There are some who assume the U.S. Space Program ended when the last shuttle, STS-135 Atlantis, announced “wheel-stop” at the end of its final mission in 2011. However, the space industry is alive and well, as evidenced by the ongoing construction of facilities by aerospace companies SpaceX and Blue Origin, the recent historic landing of SpaceX’s Falcon 9 booster and the Kennedy Space Center’s preparations for the Space Launch System (SLS) vehicles that will carry the Orion spacecraft beyond low-Earth orbit.
Kennedy Space Center (KSC) Visitor Complex is also undergoing a period of major renovation, reflecting the expansion of the space program and the many participants in the commercial space program.
Currently one of the most visionary areas of the park is the “Journey to Mars” exhibit, which showcases the KSC Visitor Complex’s focus on interactive activities along with its presentations and displays. Visitors who have not visited the park in a while often are surprised at how kid-friendly it has become. The International Space Station (ISS) docking and robotic arm simulators, shuttle landing simulators, a giant slide to simulate a shuttle landing and the Shuttle Launch Experience all are very popular with younger guests.
The KSC Visitor Complex seeks to be “hands on” in telling the story of past NASA accomplishments while also spotlighting the vision for space program’s future and the passion of those involved in the journey.
Andrea Farmer, public relations manager for KSC/Delaware-North, said that beginning in February visitors to the park will be able to add a Cosmic Quest experience to their ticket. Cosmic Quest features interactive simulations to be used by children ages 8 to 14 to face challenges they would need to overcome in current and future space missions. Using their “astronaut badges” as activation devices, they will interact with a virtual Robonaut as guide at Mission Assignment Stations found in four KSC exhibit areas.
At the Apollo/Saturn V Center the “trainees” will work on putting together a team of specialists needed for a rocket launch while at the IMAX Theater exhibit area trainees will command a robotic spacecraft attempting an asteroid capture and redirection mission. Trainees at the Journey to Mars exhibit area will work out the challenges related to creating a research base or permanent habitat on Mars. Finally, at the Space Shuttle Atlantis exhibit area, trainees will virtually perform life-science experiments that astronauts are currently engaged in on the ISS.
All of the challenges were developed to not only be engaging but to emphasize science, technology, engineering and math (STEM) principles in education. Trainees can earn virtual experience badges and the conclusion of each mission will include a special “encounter.”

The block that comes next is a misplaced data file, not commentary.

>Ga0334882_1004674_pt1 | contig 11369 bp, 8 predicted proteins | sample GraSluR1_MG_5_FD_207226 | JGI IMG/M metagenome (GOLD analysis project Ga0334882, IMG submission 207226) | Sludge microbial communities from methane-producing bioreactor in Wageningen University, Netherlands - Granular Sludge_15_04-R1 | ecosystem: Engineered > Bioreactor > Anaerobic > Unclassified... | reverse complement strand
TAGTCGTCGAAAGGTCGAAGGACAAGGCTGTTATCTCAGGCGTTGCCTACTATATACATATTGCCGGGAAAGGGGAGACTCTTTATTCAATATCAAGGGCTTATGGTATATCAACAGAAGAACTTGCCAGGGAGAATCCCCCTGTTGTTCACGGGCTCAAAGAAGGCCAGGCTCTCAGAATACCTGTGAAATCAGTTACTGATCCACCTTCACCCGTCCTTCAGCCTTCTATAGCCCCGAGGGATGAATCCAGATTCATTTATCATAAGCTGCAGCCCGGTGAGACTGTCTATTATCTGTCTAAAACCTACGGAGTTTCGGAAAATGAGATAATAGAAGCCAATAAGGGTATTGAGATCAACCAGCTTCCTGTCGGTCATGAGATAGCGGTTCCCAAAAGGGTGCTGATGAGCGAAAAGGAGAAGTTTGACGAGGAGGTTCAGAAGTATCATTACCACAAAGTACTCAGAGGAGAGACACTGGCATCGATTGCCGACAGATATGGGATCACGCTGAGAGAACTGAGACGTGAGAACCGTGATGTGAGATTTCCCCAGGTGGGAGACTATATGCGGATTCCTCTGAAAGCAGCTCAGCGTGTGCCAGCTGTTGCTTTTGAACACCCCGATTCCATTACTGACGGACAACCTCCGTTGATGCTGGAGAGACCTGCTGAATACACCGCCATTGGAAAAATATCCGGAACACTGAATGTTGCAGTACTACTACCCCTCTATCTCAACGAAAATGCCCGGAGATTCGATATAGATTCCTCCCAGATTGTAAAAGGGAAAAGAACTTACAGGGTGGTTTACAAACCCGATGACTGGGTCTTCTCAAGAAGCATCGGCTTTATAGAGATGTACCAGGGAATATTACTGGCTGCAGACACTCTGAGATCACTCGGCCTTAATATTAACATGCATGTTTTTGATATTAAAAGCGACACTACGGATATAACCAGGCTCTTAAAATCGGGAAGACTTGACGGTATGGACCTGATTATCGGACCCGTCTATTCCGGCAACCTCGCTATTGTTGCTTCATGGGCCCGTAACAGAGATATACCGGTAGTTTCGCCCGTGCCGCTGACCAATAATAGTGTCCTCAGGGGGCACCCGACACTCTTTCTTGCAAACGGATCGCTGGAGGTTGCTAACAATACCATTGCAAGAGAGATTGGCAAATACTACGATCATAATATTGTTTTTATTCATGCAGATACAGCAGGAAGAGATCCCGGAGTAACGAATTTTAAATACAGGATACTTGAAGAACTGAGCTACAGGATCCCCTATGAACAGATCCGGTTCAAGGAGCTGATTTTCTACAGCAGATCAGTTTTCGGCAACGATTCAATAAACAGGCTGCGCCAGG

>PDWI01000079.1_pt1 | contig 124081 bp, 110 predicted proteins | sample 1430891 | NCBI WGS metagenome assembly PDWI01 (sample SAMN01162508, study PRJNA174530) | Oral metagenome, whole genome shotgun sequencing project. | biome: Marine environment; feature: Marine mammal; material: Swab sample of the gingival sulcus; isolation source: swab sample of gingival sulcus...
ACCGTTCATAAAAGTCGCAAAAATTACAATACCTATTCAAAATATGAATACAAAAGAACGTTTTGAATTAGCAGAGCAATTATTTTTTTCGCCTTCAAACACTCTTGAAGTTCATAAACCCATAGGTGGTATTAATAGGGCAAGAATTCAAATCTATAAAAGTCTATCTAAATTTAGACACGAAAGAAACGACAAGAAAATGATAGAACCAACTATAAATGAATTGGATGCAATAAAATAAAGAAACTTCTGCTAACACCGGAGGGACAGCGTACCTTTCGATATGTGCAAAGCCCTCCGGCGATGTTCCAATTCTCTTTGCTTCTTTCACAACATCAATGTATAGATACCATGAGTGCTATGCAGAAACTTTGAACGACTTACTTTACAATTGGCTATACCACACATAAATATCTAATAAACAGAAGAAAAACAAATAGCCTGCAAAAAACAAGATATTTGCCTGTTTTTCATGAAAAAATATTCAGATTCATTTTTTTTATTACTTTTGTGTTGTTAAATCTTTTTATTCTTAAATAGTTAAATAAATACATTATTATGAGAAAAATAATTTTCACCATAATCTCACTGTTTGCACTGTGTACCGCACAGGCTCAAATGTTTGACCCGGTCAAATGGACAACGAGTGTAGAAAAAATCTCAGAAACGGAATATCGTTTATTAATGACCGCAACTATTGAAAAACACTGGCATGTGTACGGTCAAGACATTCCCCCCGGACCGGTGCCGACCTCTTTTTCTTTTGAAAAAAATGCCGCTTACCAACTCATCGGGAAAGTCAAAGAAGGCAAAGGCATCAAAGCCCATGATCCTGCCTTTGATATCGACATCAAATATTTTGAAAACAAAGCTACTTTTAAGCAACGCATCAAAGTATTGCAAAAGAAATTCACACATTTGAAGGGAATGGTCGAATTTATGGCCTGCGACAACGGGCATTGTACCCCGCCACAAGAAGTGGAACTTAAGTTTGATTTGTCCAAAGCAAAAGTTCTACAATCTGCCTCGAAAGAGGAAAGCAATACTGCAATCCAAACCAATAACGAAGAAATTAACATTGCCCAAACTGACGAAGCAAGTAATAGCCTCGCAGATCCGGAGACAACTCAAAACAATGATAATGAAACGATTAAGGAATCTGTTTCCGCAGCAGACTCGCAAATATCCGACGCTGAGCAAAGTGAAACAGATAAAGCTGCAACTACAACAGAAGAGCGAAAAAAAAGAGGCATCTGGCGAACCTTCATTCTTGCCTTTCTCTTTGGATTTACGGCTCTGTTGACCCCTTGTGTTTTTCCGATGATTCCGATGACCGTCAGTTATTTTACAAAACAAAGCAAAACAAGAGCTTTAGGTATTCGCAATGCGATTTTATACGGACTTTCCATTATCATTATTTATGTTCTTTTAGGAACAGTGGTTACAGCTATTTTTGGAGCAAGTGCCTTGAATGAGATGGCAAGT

Coming this Fall is the Heroes and Legends exhibit, which will feature a 3D omni-directional theater where visitors float in space with four legendary astronauts, Alan Shepard, John Glenn, Jim Lovell and Neil Armstrong, who will share their experiences and stories about who inspired them. Parts of the former Early Exploration exhibit and the Astronaut Hall of Fame will be incorporated in Heroes and Legends. Using simulated holograms and augmented reality allows visitors to have a “you are there” personal experience of many historical moments.
Future plans for the KSC Visitor Complex include, in early 2017, a new educational center in the building that used to house the Robot Scouts and Angry Birds exhibits. The center will feature more STEM-based activities, including Mars and spacewalking simulations.
Ongoing activities include the Astronaut Training Experience (ATX) with tracks for kids, adults, families and teams, which includes operating a full-scale shuttle mock-up, working in mission control and interacting with astronauts. And CampKSC, a STEM-based week-long day camp for students (grades 2 to 9) will be held during the summer and winter.
The complex also has seasonal multimedia presentations. This past holiday it featured a colorful presentation called, Holidays in Space, using the Saturn 1B rocket in the Rocket Garden as the projection-screen.
Like the space program, the KSC Visitor Complex is reinventing itself while staying true to its core mission of communicating the heritage and hopes of the U.S. and international space programs. According to Farmer, by the beginning of 2017 it will be completely transformed.
Visitors will have a blast.